Christian leaders split sharply over the 2006 federal budget and deficit-reduction bill. They differed not just on how Washington can help the poor, vulnerable, and aged, but also the extent that government should.
The U.S. House of Representatives narrowly passed the Deficit Reduction Act of 2005 on February 1. The spending measure trims $39.5 billion from the federal budget over five years. The largest cuts target Medicare and Medicaid. The act also reduced $343 million for foster-care programs and $5 billion over 10 years to states for enforcing child support.
Many Christian leaders condemned the spending reductions as immoral. "Today's vote was a callous vote," the Rev. David Beckmann, president of Bread for the World, said in a statement on February 1. "In spite of five straight years of increasing hunger and poverty, this Congress decided to cut aid for the poor to help finance tax cuts for the wealthy."
Some conservative evangelicals, including Richard Land, president of the Southern Baptist Convention's Ethics and Religious Liberty Commission, also voiced concerns about the budget. But many Republicans in Congress with ties to religious conservatives voted for the spending cuts and disagreed that the government should prioritize aiding the poor and marginalized.
"I believe the 'least of these' is my daughter, who's 4 years old, and my son, who's 2 years old, and all of those not born," Rep. Jeb Hensarling, R-Texas, said. "I believe it's unfair to saddle them with debt way into the future."
In December, Capitol Police arrested 115 religious activists, including Jim Wallis and John Perkins, during a protest against the budget when they blocked the entrance to a House office building. Wallis, founder and head of Call to Renewal, said the cuts reflect misplaced government priorities. "Do millionaires really need tax breaks so they can make $20,000 more? My biblical logic would say no." Wallis upbraided Rep. Hensarling when told that the congressman said poor people need paychecks from private employers rather than welfare checks. "It seems like the congressman doesn't know any poor people," Wallis told CT. "They work harder than he does and they are still poor."
Sen. Tom Coburn, R-Okla., said of the protesters, "They don't know what they're talking about. There's $1.7 billion fraud in the food-stamp program." Congress decided against decreasing funding for food stamps.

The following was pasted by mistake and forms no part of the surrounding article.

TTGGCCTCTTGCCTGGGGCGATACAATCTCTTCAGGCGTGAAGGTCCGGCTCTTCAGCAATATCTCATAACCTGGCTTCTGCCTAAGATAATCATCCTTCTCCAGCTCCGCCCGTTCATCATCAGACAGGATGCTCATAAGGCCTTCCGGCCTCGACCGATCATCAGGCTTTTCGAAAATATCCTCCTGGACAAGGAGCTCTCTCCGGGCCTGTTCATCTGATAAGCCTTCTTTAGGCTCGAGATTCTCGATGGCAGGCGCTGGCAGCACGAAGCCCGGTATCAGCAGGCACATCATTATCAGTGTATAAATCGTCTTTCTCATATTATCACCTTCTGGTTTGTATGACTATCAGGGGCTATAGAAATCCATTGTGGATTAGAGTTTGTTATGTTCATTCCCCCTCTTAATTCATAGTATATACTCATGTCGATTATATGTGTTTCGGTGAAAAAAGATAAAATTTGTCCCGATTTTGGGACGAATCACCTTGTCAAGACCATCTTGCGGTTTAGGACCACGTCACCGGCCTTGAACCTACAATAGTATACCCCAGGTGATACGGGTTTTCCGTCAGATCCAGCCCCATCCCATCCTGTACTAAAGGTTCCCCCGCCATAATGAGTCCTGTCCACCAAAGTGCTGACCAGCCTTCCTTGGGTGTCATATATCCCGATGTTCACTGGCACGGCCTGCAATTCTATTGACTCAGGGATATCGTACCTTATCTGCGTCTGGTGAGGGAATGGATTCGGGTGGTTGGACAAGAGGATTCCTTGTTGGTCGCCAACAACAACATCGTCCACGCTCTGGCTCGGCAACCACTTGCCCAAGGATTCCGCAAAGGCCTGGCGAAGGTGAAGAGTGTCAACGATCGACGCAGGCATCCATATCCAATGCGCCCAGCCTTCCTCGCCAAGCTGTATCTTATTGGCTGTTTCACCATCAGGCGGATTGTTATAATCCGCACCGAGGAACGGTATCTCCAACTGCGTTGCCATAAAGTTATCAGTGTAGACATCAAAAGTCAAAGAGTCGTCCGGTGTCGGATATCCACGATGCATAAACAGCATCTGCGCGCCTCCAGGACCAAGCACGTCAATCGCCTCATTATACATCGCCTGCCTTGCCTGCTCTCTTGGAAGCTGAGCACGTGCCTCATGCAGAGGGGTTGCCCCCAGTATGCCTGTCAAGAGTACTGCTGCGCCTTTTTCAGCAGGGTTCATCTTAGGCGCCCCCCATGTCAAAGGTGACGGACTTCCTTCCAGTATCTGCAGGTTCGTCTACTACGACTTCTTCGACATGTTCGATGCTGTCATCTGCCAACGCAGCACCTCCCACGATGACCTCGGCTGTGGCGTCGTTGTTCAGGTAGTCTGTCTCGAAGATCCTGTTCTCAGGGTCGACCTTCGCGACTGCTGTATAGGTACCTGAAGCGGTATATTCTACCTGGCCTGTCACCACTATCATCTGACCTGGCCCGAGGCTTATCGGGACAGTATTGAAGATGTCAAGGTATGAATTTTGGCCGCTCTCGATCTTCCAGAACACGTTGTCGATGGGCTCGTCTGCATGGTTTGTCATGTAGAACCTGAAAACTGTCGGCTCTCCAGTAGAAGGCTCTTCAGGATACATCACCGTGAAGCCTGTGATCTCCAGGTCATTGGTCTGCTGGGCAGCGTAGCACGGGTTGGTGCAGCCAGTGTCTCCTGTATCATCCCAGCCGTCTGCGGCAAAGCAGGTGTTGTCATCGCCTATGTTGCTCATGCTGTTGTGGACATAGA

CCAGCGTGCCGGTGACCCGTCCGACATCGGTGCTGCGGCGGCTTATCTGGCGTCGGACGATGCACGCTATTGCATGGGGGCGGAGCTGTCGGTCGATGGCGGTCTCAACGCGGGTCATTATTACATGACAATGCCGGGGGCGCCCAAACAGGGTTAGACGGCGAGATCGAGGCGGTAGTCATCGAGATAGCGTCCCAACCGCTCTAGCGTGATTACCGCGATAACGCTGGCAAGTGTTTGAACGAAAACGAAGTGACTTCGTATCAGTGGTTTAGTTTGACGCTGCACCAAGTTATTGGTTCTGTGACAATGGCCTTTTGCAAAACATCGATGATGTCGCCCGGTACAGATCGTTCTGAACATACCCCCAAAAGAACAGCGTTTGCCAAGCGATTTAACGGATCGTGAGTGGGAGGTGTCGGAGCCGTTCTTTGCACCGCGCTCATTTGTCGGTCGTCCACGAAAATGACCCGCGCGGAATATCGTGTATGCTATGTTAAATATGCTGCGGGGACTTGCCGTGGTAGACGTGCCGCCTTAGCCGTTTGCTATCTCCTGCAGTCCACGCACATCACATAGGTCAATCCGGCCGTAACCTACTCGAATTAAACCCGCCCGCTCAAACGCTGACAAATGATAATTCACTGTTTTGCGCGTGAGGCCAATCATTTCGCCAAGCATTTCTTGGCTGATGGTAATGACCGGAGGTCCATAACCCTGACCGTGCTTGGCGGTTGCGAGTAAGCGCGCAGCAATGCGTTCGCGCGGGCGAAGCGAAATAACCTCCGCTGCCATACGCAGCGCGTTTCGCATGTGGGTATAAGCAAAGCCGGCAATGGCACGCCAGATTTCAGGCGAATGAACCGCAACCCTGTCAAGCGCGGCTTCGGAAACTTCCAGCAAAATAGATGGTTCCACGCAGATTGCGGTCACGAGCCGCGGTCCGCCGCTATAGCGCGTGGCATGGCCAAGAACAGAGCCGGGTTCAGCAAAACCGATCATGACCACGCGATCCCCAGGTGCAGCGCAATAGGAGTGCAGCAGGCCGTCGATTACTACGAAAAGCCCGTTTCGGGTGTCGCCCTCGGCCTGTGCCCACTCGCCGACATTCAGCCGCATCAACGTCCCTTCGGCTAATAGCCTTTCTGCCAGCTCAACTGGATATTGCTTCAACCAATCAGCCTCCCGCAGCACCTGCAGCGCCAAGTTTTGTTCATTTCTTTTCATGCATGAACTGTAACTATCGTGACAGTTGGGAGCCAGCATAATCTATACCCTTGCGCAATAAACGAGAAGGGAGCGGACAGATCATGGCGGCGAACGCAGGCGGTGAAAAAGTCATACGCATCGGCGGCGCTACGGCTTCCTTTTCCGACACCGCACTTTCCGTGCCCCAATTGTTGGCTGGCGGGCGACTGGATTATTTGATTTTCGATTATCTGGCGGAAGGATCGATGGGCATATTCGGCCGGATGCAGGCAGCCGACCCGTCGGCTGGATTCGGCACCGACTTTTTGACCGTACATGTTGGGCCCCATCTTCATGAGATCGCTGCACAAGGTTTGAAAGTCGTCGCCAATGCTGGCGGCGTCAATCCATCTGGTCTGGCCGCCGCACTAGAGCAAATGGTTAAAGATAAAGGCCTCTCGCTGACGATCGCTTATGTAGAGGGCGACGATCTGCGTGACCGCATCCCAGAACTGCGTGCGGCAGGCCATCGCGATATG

Coburn cited other examples of federal waste and said government is not suited to aiding the poor. "If the churches had done their job and followed Jesus' teachings," Coburn told CT, "the government wouldn't have started all these programs and created all these problems."
But Coburn also cautioned against moving forward with further tax cuts. "We need to get our spending in order first," Coburn said."Then we can consider tax cuts, so people will have more money to do things like give to their churches."
Land defended the tax cuts as a way for the federal government to raise billions extra in revenue. "This is not a moral question," Land argued. "This is a prudential question of what workswhat policies are going to put more money in the hands of the government, so it can decide what to do with [the money]."
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News elsewhere on the Deficit Reduction Act of 2005 includes:
Evangelicals Branch Out Politically | A growing movement sees myriad causes beyond abortion and gay marriage. What about helping the poor and global warming? (Los Angeles Times, January 31, 2006)
A Religious Protest Largely From the Left | Conservative Christians Say Fighting Cuts in Poverty Programs Is Not a Priority (Washington Post, December 14, 2005)
'Christmas scandal' outcry | Hundreds of Christian activists gather in D.C. to protest bills granting tax cuts for the wealthy while slashing programs for low-income people (The Chicago Tribune, December 15, 2005)